Comic Review: Paizo Publishing – Pathfinder City of Secrets #3


Pathfinder City of Secrets #3
Pathfinder City of Secrets #3 is an epic fantasy comic book, written by Jim Zub, illustrated by Leandro Oliveira, and published by Paizo Publishing
By Cape Rust
PP-PF-City-of-Secrets-3

Learn more about Pathfinder City of Secrets #3 here
Find other Pathfinder Comics posts here

The iconic Pathfinder adventurers head to the city of Magnimar. Each has a different goal: the wizard Ezren wants to visit the local chapter of the Pathfinder Society to petition for membership, Kyra the cleric must visit her fellow worshipers of Serenrae as well as the local shrine, Harsk thinks he might find a wide open space in the middle of a large city to relax and unwind, Merisel has been invited to join the local thieves’ guild, and Seoni wonders if the group will even be a group after this urban jaunt. To complicate matters further, followers of Serenrae are being killed and their hearts are being carved out of their chests indicating some kind of ritual killings.

I’m an all-in fan of Pathfinder and most things related to it. The books are amazing and the RPG products are top shelf. This comic made me pause just a bit and had some aspects that weren’t so top shelf. No product is without faults and this was far from horrid, but there were several times when things felt like the authors were trying too hard.

First, the art is wonderful and completely Pathfinder. If you have read the Pathfinder core rulebook you’ll easily recognize the characters and even their classes. Normally the concept of the characters in the rulebook having a back story is great. The folks over at Wizards did it and it worked out okay. The problem comes in when you try to tell their story by using blatant game mechanic references and when that story reads like a module rather than a smooth flowing story. This story is meaty and most of the pages are several panels long rather than a mixture of small square and full page pictures. I read these comics on an electronic device and they still looked great. I can only imagine what the paper copies look like. The art style has these subtle hints of exaggeration, but still maintains a sense of realism. I’ve always been drawn (pun intended) to realistic stuff, but I found the slight exaggerations to significantly enhance the overall feel of the story while still being subtle.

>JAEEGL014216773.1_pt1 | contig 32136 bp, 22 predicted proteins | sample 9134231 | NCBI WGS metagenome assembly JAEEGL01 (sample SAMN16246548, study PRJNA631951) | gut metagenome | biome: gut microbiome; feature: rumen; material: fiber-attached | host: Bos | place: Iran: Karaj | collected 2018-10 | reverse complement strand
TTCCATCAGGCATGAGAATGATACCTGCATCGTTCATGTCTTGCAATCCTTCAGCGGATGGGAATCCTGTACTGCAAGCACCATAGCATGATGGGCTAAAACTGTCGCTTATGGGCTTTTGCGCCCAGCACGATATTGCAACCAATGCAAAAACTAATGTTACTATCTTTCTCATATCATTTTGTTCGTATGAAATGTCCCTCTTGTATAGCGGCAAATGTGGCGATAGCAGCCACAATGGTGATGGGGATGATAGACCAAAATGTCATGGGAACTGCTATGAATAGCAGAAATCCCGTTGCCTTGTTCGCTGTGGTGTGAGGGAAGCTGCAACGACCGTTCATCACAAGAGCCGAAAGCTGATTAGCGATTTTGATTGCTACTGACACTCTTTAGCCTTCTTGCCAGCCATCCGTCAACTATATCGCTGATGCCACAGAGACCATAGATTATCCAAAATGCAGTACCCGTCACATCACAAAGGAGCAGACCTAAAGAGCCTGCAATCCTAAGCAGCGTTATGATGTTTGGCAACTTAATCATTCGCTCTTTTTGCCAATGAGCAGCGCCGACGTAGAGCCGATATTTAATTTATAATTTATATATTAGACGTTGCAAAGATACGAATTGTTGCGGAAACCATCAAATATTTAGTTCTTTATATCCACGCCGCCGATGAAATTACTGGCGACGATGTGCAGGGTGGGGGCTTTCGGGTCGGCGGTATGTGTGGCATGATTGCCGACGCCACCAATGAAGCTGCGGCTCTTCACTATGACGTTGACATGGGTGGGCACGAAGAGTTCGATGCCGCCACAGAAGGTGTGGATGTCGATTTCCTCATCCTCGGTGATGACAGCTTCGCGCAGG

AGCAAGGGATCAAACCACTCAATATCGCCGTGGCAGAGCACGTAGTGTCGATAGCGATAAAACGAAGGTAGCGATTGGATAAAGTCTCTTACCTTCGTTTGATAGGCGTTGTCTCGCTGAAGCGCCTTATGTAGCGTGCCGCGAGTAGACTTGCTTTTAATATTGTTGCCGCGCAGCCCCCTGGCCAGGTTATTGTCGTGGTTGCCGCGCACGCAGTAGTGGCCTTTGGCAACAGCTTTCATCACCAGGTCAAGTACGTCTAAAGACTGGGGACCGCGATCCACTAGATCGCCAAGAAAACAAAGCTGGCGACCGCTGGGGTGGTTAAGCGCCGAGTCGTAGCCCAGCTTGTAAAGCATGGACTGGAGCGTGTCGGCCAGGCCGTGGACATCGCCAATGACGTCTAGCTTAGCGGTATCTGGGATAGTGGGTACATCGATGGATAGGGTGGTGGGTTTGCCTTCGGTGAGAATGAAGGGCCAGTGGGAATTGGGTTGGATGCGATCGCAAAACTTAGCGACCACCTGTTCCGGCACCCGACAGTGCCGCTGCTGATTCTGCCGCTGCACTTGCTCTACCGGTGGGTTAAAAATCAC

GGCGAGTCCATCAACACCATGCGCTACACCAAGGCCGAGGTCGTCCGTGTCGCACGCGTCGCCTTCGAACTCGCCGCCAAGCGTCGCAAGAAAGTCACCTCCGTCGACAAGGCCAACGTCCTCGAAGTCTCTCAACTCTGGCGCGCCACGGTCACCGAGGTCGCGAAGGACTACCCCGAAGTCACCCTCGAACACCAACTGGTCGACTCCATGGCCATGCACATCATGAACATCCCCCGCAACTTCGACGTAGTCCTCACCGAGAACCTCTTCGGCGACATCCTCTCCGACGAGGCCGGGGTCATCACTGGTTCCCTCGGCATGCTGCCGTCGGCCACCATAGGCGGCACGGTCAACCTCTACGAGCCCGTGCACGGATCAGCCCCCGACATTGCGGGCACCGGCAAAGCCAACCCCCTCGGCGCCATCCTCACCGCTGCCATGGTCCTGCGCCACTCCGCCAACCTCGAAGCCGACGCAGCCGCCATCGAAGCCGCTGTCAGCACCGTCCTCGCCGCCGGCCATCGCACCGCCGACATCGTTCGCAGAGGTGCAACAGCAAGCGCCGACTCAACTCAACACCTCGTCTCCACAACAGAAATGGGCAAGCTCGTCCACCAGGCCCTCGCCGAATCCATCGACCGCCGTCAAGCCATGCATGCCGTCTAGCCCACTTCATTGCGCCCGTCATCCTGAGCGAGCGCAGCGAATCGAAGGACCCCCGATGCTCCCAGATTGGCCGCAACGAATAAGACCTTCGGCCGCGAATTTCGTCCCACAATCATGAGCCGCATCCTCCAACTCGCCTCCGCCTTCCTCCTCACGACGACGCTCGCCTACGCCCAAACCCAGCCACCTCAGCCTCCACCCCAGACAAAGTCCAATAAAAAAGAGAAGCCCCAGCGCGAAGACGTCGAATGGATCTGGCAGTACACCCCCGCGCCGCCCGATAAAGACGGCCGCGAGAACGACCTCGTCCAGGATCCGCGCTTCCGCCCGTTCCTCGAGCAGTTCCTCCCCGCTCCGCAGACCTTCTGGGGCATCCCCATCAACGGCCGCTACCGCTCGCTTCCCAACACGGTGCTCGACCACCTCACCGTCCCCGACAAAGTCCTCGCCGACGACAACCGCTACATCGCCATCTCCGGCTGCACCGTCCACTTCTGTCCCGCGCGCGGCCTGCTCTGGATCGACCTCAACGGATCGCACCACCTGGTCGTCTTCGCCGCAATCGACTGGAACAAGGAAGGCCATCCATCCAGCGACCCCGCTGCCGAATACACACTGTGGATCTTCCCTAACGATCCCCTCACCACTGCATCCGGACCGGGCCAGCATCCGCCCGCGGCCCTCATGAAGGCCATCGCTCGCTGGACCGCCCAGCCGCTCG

After the authors got over trying to throw in gaming terms, they got right into the normal, ‘we’re in the city, lets break up and do our own thing for a little while.’ Each member of the party was stereotypical in their “personal quest” choices. Some of them remained incorporated and a few intersected at just the point where everyone in the party had to reunite to complete the adventure. Many of the situations the characters encountered felt hackneyed. None of it was bad, but none of it was really good. It almost just kind of felt like it was there.

So often Pathfinder surprises me with the quality put into their products. Minus the art, this felt like a regular comic book adaptation of a very mainstream RPG adventure. I would be interested to see how the adventure might play out and this could easily be transformed into an adventure, as it has “roles” for the major classes. As a comic this was typical, as an adventure it would be the same. This, like many of the Pathfinder novels, would be good for a new Game Master to read to get a feel for how things progress and how to drop some hints into adventures they design. This comic has many examples of how to get the split up party on their city field trip back together. If you are a fan of everything Pathfinder, this will be something that allows them to take more of your money. If you are looking for something that will blow your socks off, you might have to look elsewhere.

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